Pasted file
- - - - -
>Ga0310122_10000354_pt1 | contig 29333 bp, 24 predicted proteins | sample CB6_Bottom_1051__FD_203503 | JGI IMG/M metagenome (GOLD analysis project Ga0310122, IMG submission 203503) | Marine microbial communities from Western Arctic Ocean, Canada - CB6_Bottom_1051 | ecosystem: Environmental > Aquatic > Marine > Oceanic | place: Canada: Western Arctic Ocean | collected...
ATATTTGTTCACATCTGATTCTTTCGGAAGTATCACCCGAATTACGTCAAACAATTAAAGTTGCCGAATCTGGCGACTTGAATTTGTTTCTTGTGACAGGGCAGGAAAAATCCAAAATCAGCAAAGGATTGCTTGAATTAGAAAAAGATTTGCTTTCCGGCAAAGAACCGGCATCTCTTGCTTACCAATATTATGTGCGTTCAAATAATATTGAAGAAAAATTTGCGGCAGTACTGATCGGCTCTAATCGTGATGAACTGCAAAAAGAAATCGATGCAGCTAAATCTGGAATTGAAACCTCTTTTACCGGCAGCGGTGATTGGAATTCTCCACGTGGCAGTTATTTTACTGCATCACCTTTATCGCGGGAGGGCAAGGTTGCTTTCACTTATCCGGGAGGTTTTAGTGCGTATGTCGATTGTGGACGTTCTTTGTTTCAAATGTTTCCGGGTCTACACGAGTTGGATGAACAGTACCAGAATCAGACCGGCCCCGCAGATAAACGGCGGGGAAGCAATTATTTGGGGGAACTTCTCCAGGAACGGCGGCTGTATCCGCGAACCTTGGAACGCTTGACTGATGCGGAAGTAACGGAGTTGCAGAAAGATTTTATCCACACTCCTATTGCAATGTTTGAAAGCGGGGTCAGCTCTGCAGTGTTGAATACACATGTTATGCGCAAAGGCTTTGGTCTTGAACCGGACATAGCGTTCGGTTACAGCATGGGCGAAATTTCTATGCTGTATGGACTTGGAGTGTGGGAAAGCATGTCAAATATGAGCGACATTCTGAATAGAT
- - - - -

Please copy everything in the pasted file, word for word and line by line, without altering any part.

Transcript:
>Ga0310122_10000354_pt1 | contig 29333 bp, 24 predicted proteins | sample CB6_Bottom_1051__FD_203503 | JGI IMG/M metagenome (GOLD analysis project Ga0310122, IMG submission 203503) | Marine microbial communities from Western Arctic Ocean, Canada - CB6_Bottom_1051 | ecosystem: Environmental > Aquatic > Marine > Oceanic | place: Canada: Western Arctic Ocean | collected...
ATATTTGTTCACATCTGATTCTTTCGGAAGTATCACCCGAATTACGTCAAACAATTAAAGTTGCCGAATCTGGCGACTTGAATTTGTTTCTTGTGACAGGGCAGGAAAAATCCAAAATCAGCAAAGGATTGCTTGAATTAGAAAAAGATTTGCTTTCCGGCAAAGAACCGGCATCTCTTGCTTACCAATATTATGTGCGTTCAAATAATATTGAAGAAAAATTTGCGGCAGTACTGATCGGCTCTAATCGTGATGAACTGCAAAAAGAAATCGATGCAGCTAAATCTGGAATTGAAACCTCTTTTACCGGCAGCGGTGATTGGAATTCTCCACGTGGCAGTTATTTTACTGCATCACCTTTATCGCGGGAGGGCAAGGTTGCTTTCACTTATCCGGGAGGTTTTAGTGCGTATGTCGATTGTGGACGTTCTTTGTTTCAAATGTTTCCGGGTCTACACGAGTTGGATGAACAGTACCAGAATCAGACCGGCCCCGCAGATAAACGGCGGGGAAGCAATTATTTGGGGGAACTTCTCCAGGAACGGCGGCTGTATCCGCGAACCTTGGAACGCTTGACTGATGCGGAAGTAACGGAGTTGCAGAAAGATTTTATCCACACTCCTATTGCAATGTTTGAAAGCGGGGTCAGCTCTGCAGTGTTGAATACACATGTTATGCGCAAAGGCTTTGGTCTTGAACCGGACATAGCGTTCGGTTACAGCATGGGCGAAATTTCTATGCTGTATGGACTTGGAGTGTGGGAAAGCATGTCAAATATGAGCGACATTCTGAATAGAT